5 Ways to Prepare a Teen with Special Needs for a Part Time Job
By Ron Stefanski
Getting a job is a rite of passage for most teenagers. Part-time jobs offer many benefits to teens, from saving money to career experience. Your special needs child deserves the same opportunities. Your teenager will gain confidence and independence as they approach adulthood with their first job. With a little extra support, you can successfully prepare a teenager with special needs for a part time job
Set Them Up for Success
A new job can, and will, bring all kinds of challenges with it. Give your child the skills and experience they need before getting their first real job. Prepare a Teenager with Special Needs for a Part Time Job by setting them up for success.
You may already give your child basic household chores. Think about increasing the responsibility level for each chore. Teenagers as young as 14 can help prepare meals, care for pets, and maintain the house. As you increase these responsibilities, add an hourly wage and payday to your routine. This is especially helpful for teenagers who have difficulty planning for the future. By simulating employment, you’ll get your teen ready to handle their own funds.
Try bringing your teenager to work with you.
Basic office work, like filing or shredding, done under your supervision is a great first step toward a job. Being in a professional environment with you models appropriate work behavior. Your teen will gain professional experience and you’ll be confident that they can handle the workplace.
If you can’t bring your kiddo to work with you, try volunteering with them. It’s a perfect stepping stone to that first job, and it will give you peace of mind to work beside them in the meantime. Volunteering can also lead to paying positions!
Choose the Right Job
Help your teen find the right job for their needs. A child who is prone to sensory overload should probably avoid the food industry. A teen with social anxiety will be uncomfortable working retail. The good news is that teens as young as 15 have a variety of job options available to them!
Help your teenager reflect on their passions and strengths, then do a little research. Are there job opportunities in your area that reflect those strengths? Get creative! If your teenager is unsure what they can handle, have them start with odd jobs for friends and family. There will always be someone who needs help with their computer, or wants someone to mow their lawn. Once they feel ready to start applying for part-time jobs, you may wish to use a service like https://www.arcresumes.com/, which can help them write a great resume that will help them stand out all the right reasons and land that interview.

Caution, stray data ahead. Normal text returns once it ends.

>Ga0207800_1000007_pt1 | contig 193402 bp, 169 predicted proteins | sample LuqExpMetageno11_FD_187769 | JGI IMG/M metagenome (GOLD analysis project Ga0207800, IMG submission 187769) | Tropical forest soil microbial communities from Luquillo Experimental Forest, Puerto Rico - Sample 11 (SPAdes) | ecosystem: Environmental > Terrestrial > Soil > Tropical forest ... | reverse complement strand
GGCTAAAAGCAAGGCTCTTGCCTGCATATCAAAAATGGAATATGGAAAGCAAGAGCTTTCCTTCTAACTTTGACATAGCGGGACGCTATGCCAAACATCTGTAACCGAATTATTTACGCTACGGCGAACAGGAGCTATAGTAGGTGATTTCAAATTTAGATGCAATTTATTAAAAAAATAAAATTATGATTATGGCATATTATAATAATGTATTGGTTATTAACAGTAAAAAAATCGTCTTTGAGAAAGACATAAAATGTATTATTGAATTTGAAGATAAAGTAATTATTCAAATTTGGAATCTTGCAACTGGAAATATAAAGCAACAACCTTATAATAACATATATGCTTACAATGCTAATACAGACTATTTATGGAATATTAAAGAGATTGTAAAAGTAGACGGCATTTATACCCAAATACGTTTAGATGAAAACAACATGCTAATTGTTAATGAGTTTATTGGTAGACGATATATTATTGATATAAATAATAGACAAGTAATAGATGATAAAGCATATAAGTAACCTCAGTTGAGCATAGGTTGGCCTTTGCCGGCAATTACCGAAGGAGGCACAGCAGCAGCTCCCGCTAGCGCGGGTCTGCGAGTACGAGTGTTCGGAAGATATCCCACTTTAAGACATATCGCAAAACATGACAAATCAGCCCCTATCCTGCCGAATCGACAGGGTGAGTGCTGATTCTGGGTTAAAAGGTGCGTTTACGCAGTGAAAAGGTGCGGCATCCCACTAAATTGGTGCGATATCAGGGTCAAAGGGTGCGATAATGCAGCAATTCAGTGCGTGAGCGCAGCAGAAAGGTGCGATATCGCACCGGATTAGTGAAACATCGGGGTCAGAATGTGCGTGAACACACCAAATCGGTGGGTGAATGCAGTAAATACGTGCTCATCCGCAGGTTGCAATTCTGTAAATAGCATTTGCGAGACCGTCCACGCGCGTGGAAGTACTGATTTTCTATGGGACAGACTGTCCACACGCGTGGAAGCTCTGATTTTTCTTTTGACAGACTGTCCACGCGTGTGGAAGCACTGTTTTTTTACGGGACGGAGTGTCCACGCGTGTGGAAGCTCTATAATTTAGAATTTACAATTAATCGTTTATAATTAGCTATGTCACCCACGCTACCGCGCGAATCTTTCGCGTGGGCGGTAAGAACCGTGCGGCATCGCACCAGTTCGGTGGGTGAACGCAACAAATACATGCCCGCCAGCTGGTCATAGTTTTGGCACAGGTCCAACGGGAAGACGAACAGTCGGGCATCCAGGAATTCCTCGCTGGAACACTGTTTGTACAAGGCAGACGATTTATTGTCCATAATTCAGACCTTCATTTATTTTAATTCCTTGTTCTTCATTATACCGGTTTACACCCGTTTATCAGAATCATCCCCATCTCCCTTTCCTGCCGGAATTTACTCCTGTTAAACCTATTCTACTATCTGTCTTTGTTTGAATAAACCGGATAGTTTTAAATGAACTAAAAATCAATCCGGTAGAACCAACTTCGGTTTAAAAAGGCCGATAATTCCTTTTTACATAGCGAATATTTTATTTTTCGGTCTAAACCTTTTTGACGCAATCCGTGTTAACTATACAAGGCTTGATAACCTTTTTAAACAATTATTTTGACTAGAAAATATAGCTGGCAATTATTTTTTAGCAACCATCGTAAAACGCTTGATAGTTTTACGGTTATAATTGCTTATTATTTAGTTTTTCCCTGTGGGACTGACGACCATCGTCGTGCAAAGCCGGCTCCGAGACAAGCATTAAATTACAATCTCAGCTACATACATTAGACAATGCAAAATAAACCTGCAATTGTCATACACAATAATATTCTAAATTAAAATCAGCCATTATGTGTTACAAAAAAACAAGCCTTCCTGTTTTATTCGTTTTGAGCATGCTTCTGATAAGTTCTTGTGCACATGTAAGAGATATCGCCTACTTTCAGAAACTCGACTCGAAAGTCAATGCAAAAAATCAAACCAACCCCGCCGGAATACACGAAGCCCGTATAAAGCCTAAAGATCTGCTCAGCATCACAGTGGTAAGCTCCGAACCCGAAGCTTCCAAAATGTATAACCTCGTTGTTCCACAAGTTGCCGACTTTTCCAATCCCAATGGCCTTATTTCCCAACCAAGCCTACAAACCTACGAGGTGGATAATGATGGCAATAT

All teenagers benefit from established routines, but special needs teens benefit doubly. Prepare a Teenager with Special Needs for a Part Time Job by establishing new routines before their first day of work. Write down new schedules, set goals, and prepare for challenges like sick days.
When your teenager has a part-time job, you will inevitably need to break your routine. Give your teen some common coping mechanisms for these challenges and practice using them. Just like a fire drill, you practice those measures before you need them to make them second nature. Talk through these disruptions with your teen and help them understand their reactions. It will be a critical life skill for them as adults.
Think back to your first job. Feel the butterflies in your stomach, the excitement of taking a step toward adulthood, and the fear of failure, all mixed together. Getting a job is both exciting and stressful for teens and parents. Don’t let your worries be your teenager’s worries. Instead, give them tools to calm their anxiety at work and at home.
Prepare a Teenager with Special Needs for a Part Time Job by Reducing the stress by creating a balanced home life. Many teens take on too many responsibilities, and work can add to that stress. Be sure that your teen, and you, are ready for the changes that may happen occur when they start working. In the beginning, they might struggle to complete school work. They may have to give up social and leisure activities. Help your teen set realistic expectations while they settle into a work routine.
Another way to Prepare a Teenager with Special Needs for a Part Time Job is to be supportive. You are the type of parent who researches and reads blogs! You want what is best for your kid! Help your teenager feel that support for their new career endeavors. Encourage them in their pursuit of independence. Help them focus on the benefits of a job if things get tough. Stay positive and avoid overstating the challenges.
Listen to their concerns, but try to help them come up with their own solutions. Above all else, give it time. Your teenager might not be successful in the workforce right away, but that doesn’t mean they aren’t ready for a job. They need to adjust to the new challenges they are facing, and so do you.
How to Prepare a Teen with Special Needs for a Part Time Job
Your teenager getting a job might be a terrifying notion, but the pros outweigh the cons. Working will give your teen confidence in their capabilities, new life skills, and independence. You may face challenges during this time, but you can overcome them with the right support. Sign up for Alicia’s Autism Parent Coaching Package for the skills you and your teen need to be successful.
This was a great read I hate how employers don’t want to hire people with disabilities.